In this Pusey draws on a principle which he found in St Augustine and in his fusion of Christ’s description of marriage with St Paul’s interpretation of the union of man and woman as symbolizing the bond between Christ and the Church:“If therefore He Himself hath said, they are no more twain, but one flesh, what wonder if, as they are but one flesh, they should have but one tongue, and the same as being but one flesh, the Head and the Body”.

Pusey also emphasizes that the Psalms served as the prayers of Christ during the time of his earthly ministry: ‘“Thou shalt not leave my soul in hell: neither shalt Thou suffer Thy Holy One to see corruption” (Ps. 16.11). While Old Testament prophecy reveals what the Incarnate Son would accomplish and the Gospels describe his acts or communicate his teaching, “the Psalms (to speak reverently) shadow forth to us a reality beyond all thought, the thoughts with which He communed with his Father”’.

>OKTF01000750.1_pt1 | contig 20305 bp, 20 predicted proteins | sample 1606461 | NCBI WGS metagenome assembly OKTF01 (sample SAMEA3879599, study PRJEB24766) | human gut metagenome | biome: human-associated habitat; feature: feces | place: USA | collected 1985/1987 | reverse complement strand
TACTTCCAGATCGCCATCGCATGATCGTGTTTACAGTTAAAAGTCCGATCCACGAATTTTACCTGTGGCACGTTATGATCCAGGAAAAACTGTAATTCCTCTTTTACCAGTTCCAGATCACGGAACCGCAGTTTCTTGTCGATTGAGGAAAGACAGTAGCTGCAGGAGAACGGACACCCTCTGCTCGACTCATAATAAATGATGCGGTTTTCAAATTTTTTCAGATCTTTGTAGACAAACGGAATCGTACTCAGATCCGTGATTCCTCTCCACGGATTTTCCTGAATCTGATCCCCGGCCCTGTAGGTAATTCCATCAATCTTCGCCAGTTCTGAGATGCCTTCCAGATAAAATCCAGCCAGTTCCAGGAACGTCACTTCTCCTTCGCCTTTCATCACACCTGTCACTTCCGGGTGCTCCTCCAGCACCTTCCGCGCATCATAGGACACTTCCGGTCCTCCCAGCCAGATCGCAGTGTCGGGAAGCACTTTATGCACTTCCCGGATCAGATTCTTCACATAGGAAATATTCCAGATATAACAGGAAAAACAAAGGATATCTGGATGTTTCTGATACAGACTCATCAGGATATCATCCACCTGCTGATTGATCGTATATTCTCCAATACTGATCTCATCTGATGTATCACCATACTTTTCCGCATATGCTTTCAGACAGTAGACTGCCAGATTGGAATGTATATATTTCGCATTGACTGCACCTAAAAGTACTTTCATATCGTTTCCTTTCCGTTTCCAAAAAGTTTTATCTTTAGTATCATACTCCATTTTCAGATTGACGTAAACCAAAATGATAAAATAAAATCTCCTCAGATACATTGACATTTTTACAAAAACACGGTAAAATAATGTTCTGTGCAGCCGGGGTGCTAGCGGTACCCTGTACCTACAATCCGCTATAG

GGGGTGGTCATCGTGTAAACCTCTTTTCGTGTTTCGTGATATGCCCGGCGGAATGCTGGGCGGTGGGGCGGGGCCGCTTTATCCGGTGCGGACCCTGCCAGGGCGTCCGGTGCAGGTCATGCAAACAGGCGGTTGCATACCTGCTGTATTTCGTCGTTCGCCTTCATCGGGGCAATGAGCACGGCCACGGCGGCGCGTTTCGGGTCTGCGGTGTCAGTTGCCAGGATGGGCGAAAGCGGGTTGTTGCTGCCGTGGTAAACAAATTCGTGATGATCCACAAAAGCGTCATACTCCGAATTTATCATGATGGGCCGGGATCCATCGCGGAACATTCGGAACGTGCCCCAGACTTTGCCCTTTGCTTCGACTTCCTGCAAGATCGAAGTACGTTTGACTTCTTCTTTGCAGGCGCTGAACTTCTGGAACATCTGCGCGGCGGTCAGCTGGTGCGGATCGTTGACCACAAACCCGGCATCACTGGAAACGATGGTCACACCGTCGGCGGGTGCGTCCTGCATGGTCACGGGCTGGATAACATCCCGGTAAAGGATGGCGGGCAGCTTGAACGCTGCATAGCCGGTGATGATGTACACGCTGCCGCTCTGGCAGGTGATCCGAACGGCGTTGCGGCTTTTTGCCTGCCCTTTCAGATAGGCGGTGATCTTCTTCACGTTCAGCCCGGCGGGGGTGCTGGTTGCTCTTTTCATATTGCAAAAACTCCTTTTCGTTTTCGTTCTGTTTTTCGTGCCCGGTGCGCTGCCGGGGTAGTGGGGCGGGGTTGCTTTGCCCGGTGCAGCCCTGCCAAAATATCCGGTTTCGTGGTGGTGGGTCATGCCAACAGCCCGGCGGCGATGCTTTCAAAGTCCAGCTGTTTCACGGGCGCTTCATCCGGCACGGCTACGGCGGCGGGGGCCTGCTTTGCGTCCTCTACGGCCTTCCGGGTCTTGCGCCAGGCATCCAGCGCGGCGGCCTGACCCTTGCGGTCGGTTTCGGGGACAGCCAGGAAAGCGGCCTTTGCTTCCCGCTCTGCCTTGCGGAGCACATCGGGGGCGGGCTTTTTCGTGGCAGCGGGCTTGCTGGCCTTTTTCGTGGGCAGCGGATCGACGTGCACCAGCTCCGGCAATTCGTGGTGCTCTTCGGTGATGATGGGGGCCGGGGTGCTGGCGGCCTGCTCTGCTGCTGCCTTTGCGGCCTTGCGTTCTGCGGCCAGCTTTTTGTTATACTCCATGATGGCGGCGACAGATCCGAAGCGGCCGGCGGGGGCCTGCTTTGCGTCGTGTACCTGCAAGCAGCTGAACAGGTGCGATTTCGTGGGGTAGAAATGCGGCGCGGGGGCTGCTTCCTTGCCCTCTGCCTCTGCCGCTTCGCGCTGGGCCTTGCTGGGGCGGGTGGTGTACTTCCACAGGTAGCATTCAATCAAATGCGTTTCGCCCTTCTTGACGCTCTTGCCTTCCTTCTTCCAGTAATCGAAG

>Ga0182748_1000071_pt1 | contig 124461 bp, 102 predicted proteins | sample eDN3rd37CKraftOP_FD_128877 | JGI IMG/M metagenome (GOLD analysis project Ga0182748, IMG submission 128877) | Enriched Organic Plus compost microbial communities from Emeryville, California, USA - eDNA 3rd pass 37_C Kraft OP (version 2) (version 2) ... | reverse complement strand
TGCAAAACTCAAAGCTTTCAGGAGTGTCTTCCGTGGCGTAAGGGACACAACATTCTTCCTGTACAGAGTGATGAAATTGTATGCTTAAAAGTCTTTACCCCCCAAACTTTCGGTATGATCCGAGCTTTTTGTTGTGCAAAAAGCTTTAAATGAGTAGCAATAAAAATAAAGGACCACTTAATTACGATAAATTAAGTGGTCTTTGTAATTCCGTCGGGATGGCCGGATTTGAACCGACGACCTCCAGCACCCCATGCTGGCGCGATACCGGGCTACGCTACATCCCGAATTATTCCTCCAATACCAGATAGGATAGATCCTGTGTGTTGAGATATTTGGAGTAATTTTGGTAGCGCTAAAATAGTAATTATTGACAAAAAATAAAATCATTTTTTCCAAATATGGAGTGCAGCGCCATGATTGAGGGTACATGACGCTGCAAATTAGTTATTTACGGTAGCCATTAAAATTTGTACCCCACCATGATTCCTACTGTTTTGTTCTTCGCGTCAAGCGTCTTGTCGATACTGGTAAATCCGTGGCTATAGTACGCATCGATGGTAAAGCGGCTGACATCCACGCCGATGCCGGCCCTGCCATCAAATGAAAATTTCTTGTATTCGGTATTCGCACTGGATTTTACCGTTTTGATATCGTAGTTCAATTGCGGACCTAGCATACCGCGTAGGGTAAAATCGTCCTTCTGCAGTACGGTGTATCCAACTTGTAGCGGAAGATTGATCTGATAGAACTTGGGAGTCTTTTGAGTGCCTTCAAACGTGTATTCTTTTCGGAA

The psalms which both speak of the Head and serve as his prayers have a kind of “sacramental force as being used in Him, and being his words in us, addressed to the Father as the words of the Son”. Sharing in Son’s communication with the Father by praying the Psalms is a sacramental reading by which the members of the Body grow in holiness and, Pusey adds, are “fitted to receive the mind of the Spirit”.

Pusey is well known for teaching that the Incarnation, the union of Christ and his Church and the communion of the life of Christ through the sacraments were different aspects of the same reality. He also described the Old Testament, and in particular the Psalms, as possessing a “mysterious virtue”, a power analogous to the “holy mysteries”, to the sacraments, to serve as a means of communion as well as a form of revelation.

One might challenge the ardour of his language and the precise form of his argument. At the same time, we can learn from him the great privilege of praying the psalms in Christian worship and expect to find there not only the prayers of our own hearts, but also to hear and encounter the risen and ascended Lord.